We live in a highly competitive business environment, which pits people against firms, and major corporations against small businesses. When negotiating transactions, individuals and companies must prevent unauthorized disclosure of their trade secrets and proprietary information, which is so vitally important in such a competitive business environment. One of the ways for professionals and firms to protect trade secrets and proprietary information when negotiating transactions is through a properly drafted Non-Disclosure Agreement (NDA). With an NDA, the parties to a transaction are prohibited from sharing with third parties trade secrets and proprietary information that is disclosed to them in connection with the negotiating and due diligence of a proposed transaction.
Best Practices with Non-Disclosure Agreements
Mistakes people make with NDA’s
Some folks simply grab generic documents from the internet and then have others sign on the dotted line. In reality, any NDA needs to be drafted for the specific set of circumstances, particularly defining what constitutes trade secrets and proprietary information and what events constitute a breach of the NDA.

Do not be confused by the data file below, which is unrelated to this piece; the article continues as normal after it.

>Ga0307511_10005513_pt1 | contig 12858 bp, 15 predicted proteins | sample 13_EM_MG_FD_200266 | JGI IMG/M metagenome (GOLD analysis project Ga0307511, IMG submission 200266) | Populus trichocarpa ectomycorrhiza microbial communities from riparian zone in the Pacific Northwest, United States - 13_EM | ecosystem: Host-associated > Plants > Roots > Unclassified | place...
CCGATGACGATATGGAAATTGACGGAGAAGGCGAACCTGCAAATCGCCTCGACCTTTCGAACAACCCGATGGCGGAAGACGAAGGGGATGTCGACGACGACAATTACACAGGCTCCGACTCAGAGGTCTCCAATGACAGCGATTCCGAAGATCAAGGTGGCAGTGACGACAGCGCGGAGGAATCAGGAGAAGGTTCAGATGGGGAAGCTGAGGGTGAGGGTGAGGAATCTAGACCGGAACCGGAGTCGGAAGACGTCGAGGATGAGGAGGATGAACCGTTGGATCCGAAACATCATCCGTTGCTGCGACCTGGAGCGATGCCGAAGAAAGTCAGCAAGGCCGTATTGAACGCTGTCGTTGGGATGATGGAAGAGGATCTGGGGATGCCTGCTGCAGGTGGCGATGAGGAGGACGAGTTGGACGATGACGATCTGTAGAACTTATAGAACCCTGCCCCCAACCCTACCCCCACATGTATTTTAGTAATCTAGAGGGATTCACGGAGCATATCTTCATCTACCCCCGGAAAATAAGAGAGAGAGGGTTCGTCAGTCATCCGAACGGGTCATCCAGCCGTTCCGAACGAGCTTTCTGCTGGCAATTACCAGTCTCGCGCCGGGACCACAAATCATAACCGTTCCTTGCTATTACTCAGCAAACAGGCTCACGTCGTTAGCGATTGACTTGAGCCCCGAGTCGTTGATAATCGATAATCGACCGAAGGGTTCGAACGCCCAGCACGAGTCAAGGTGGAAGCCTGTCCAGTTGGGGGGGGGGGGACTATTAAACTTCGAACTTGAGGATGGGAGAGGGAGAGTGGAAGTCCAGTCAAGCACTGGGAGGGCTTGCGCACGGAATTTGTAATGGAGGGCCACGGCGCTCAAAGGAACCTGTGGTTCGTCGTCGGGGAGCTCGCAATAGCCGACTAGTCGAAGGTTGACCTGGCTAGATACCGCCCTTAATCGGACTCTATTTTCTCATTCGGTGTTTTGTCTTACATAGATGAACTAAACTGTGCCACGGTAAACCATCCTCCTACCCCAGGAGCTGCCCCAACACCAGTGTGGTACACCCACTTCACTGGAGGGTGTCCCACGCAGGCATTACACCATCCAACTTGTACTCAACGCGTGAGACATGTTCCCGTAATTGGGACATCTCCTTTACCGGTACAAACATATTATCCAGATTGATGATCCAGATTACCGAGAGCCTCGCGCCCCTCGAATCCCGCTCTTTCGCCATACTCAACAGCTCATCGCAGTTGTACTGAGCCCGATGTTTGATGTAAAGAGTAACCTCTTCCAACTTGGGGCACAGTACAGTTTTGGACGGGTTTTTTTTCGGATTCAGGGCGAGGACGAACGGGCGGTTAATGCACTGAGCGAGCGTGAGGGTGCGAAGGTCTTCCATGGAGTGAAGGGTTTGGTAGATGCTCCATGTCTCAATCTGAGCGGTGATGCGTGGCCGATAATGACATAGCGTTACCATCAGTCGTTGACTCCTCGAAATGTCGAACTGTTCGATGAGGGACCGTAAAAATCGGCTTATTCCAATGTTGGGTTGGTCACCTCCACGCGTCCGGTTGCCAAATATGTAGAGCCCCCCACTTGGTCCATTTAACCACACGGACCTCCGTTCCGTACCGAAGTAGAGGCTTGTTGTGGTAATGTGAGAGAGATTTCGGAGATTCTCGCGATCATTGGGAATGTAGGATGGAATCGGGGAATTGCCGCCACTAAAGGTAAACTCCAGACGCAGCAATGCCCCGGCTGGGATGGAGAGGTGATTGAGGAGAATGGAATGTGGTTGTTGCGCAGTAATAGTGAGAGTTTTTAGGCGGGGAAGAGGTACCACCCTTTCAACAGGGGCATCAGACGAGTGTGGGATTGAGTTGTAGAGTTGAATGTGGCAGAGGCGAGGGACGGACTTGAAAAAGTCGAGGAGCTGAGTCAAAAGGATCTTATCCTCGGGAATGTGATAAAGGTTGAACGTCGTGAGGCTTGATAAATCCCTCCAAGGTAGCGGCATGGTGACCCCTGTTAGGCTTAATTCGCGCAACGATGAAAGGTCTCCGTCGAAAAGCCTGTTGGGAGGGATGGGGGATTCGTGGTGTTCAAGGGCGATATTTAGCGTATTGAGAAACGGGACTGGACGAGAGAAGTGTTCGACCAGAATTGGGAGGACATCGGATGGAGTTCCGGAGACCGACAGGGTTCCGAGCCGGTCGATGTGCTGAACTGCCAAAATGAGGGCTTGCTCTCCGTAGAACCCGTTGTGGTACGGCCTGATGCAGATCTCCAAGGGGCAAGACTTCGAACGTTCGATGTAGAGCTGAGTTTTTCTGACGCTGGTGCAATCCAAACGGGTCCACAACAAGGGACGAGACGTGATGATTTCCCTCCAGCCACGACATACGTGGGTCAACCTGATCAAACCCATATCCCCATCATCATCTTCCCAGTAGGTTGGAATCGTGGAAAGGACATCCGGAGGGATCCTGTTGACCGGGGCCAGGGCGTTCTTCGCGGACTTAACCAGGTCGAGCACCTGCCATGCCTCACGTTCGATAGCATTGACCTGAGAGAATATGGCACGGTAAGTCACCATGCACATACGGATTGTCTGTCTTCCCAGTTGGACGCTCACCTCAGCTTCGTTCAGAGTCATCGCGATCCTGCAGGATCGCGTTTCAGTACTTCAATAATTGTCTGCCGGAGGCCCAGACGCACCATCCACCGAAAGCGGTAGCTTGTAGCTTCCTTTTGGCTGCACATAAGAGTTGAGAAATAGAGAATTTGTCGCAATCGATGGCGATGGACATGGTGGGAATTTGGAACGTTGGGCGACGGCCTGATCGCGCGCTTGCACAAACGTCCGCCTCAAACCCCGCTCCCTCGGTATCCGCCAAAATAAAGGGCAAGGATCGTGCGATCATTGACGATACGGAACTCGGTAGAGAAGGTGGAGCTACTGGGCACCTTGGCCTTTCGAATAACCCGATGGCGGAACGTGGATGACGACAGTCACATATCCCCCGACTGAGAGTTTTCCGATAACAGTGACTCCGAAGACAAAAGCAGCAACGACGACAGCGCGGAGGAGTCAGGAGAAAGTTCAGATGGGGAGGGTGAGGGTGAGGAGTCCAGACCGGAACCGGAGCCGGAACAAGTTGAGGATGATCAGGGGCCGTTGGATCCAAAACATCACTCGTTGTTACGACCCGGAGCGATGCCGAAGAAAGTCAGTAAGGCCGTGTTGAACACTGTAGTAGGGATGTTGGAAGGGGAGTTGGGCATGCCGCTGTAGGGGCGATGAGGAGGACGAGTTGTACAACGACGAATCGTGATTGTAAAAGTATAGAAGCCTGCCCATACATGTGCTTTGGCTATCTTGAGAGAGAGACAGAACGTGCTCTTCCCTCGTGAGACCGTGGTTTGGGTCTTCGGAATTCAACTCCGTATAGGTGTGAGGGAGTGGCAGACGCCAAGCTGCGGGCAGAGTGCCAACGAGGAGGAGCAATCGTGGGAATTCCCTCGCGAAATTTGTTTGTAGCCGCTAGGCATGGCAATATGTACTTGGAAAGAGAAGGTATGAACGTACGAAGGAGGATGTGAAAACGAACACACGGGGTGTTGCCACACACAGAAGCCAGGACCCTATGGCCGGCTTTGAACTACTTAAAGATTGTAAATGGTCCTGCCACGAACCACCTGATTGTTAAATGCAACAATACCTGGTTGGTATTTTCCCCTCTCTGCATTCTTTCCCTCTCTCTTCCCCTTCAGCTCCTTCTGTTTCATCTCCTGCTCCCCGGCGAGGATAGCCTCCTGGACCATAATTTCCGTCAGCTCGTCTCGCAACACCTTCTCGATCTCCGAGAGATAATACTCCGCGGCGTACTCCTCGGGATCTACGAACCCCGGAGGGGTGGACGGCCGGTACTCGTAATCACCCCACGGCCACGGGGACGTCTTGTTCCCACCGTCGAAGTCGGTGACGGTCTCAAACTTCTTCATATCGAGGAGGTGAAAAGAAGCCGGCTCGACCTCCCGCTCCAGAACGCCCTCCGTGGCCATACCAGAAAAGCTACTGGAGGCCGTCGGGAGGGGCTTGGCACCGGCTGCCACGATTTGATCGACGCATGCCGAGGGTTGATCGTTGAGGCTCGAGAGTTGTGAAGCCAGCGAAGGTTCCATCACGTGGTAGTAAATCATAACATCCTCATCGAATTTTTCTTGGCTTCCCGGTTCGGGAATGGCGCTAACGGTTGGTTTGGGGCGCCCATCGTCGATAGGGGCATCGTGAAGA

So, what specifics should an NDA cover?
The parties want to be specific regarding what information can and cannot be shared with third parties. Also, the parties must determine if there is any information that is of such a classified nature that it will not be disclosed to the other party, regardless of the NDA. The parties should consider differentiating between verbal and written disclosures.
A list of exclusions
Generally speaking, information that is already public knowledge or that the recipient already knows from secondary sources is excluded from the sharing restrictions of the NDA.
The parties should consider the term of the NDA depending on the nature of the information that is being exchanged.
Rules covering the return of confidential information
A properly drafted NDA should specify that the confidential information disclosed during the transaction and due diligence periods should be returned, and that the recipient should not keep copies unless otherwise agreed.
For Professional Advice Regarding Non-Disclosure Agreements Seek Poniatowski Leding Parikh Law Corporation
At Poniatowski Leding Parikh Law Corporation our experienced commercial, business and real estate attorneys and are able to help you create a Non-Disclosure Agreement in connection with a pending business transaction or in the employment or independent contractor/vendor context. We have over 50 years combined experience representing individuals and businesses in the Bay Area, with law offices in Castro Valley, Oakland, and Pleasanton.
You can contact us using our online contact form or by calling one of our Bay Area firms below.
Castro Valley law firm 510-881-8700
Oakland law firm 510-671-0887
Pleasanton law Firm 925-400-8087